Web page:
508th PIR Airborne Red Devil Plaque


508th PIR Airborne Red Devil Military Plaque

Designed For a World War 2 508th PIR Red Devil for his upcoming Reunion honoring the memory of these warriors that served during the Battle Of The Bulge. 

The "Fury From the Sky" regiment was activated in October of 1942, at Camp Blanding, Florida. A new camp, named for Lieutenant General Albert H. Blanding. He commanded a unit of the State of Florida Infantry during the Mexican Border Service in 1916--1917. The men were trained intensely, as "Paratrooper's" are since the 'Airborne doctrine' is one of light, swift, but heavily armed, Infantry (currently able to be deployed anywhere on the planet) were "bloodied" during the first hours of "Operation Overlord"--D-Day--doing a mass exodus from aircraft in Normandy, in Northern France at approximately 0200 hours on June 6, 1944. Their objective: capture 'Sainte-Mère-Église', then hold crossings at the Merderet River, and establish a defensive line north from Neuville-au-Plain to Breuzeville-au-Plain. They were supposed to link with the 502ND Infantry Regiment, of the (Screaming Eagles) 101ST Airborne Division. As is the way of the American Infantry school, small groups can make a huge force. The 508TH, was not immune and small but powerful 'task forces' grouped and engaged the German forces until relieved on July 7, becoming the division reserve force. Of the 2,500 Paratrooper's troops who jumped in the first hours of one of the bloodiest days in those participated in, the D-Day landings, only 995 survived. The regiment suffered massive casualties in the taking back of Europe. The "Red Devils" were awarded the [Presidential] Distinguished Unit Citation.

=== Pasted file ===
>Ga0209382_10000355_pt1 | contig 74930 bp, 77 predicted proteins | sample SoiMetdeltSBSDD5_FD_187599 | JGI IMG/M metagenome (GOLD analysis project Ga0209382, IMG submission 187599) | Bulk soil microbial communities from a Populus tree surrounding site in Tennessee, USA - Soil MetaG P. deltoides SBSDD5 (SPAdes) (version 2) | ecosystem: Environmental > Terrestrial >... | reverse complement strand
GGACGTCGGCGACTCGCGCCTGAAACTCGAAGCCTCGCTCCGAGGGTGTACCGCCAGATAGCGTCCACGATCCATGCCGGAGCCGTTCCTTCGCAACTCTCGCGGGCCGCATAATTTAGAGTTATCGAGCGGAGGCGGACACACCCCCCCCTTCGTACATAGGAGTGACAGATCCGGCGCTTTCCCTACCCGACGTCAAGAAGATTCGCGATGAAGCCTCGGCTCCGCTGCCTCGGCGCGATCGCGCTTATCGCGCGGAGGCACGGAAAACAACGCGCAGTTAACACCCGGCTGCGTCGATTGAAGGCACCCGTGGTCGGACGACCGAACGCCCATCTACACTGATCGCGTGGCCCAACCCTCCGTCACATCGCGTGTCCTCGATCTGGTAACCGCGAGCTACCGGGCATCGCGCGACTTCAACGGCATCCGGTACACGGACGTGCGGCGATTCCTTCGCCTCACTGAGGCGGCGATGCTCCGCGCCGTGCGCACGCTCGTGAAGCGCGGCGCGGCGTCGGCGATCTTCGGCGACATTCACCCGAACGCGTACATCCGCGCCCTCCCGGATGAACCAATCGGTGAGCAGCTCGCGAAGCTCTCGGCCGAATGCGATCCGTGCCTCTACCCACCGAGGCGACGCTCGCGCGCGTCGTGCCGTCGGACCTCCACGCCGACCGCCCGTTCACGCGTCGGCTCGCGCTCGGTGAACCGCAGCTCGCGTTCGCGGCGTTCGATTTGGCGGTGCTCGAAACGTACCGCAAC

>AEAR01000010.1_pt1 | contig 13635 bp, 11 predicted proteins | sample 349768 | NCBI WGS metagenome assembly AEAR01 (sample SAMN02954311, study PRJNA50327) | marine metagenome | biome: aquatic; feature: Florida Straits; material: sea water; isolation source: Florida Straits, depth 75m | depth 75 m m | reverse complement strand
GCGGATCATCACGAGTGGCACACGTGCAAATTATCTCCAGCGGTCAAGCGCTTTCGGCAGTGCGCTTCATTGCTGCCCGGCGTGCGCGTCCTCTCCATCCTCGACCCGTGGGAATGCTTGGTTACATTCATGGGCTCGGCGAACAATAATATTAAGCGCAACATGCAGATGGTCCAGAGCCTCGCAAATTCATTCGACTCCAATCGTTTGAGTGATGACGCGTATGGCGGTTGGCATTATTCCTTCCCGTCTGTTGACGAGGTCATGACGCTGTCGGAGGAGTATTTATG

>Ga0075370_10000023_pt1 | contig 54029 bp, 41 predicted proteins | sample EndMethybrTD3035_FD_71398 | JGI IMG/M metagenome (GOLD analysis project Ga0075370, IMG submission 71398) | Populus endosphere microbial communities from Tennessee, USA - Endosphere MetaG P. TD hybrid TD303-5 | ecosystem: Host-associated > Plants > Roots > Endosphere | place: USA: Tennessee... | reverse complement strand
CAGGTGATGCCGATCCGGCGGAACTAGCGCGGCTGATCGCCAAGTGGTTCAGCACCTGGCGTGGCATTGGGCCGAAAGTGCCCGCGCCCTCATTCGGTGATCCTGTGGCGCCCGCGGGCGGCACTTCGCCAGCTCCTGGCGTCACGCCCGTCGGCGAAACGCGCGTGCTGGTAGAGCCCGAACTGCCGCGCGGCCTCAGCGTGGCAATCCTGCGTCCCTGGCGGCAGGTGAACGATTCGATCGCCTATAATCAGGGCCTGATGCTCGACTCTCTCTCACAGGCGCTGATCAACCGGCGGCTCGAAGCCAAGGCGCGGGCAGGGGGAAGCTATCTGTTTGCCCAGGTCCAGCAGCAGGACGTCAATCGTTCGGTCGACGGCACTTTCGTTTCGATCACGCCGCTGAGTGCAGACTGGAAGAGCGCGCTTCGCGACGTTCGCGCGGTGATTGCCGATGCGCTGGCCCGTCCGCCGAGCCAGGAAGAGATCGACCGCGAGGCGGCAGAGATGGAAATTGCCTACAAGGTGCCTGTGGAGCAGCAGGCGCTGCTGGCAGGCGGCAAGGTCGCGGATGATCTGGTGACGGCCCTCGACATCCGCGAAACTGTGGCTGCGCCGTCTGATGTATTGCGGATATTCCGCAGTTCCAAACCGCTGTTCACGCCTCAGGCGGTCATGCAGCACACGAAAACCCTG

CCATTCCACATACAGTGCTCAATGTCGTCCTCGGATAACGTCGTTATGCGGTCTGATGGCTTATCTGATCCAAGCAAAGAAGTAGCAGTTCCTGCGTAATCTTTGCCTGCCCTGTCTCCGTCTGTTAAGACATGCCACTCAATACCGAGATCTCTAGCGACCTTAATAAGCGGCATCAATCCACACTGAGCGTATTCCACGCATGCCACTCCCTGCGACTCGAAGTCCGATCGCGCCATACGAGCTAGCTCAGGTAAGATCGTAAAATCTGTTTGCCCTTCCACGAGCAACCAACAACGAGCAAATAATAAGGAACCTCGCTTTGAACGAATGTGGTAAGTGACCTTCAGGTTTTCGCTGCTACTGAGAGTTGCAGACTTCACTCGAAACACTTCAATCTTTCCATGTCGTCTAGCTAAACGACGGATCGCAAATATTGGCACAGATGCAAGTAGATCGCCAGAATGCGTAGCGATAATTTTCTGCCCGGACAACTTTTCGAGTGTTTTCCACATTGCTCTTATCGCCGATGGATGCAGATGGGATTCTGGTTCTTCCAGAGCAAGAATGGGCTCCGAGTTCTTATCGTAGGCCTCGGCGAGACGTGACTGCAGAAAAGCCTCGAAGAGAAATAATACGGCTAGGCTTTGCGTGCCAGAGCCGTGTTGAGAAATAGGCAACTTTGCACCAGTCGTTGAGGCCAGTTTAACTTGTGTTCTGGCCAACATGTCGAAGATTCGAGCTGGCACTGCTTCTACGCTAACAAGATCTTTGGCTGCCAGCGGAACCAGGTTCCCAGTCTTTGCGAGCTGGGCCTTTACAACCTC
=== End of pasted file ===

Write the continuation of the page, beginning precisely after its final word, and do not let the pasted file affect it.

Attention to order's: 

The 508th Parachute Infantry is cited for outstanding performance of duty in action against the enemy between 6 and 9 June 1944, during the invasion of France. The Regiment landed by parachute shortly after 0200 hours, 6 June 1944. Intense antiaircraft and machine-gun fire was directed against the approaching planes and parachutist drops. Enemy mobile antiairborne landing groups immediately engaged assembled elements of the Regiment and reinforced their opposition with heavily supported reserve units. Elements of the Regiment seized Hill 30, in the wedge between the Merderet and Douve Rivers, and fought vastly superior enemy forces for three days. From this position, they continually threatened German units moving in from the west, as well as the enemy forces opposing the crossing of our troops over the Merderet near La Fiere and Chef-du-Pont.They likewise denied the enemy opportunity to throw reinforcements to the east where they could oppose the beach landings. The troops on Hill 30 finally broke through to join the airborne troops at the bridgehead west of La Fiere on 9 June 1944. They had repelled continuous attacks from infantry, tanks, mortars, and artillery for more than 60 hours without resupply. Other elements of the 508th Parachute Infantry fought courageously in the bitter fighting west of the Merderet River and in winning the bridgeheads across that river at La Fiere and Chef-du- Pont. The Regiment secured its objectives through heroic determination and initiative. Every member performed his duties with exemplary aggressiveness and superior skill. The courage and devotion to duty shown by members of the 508th Parachute Infantry are worthy of emulation and reflect the highest traditions of the Army of the United States.
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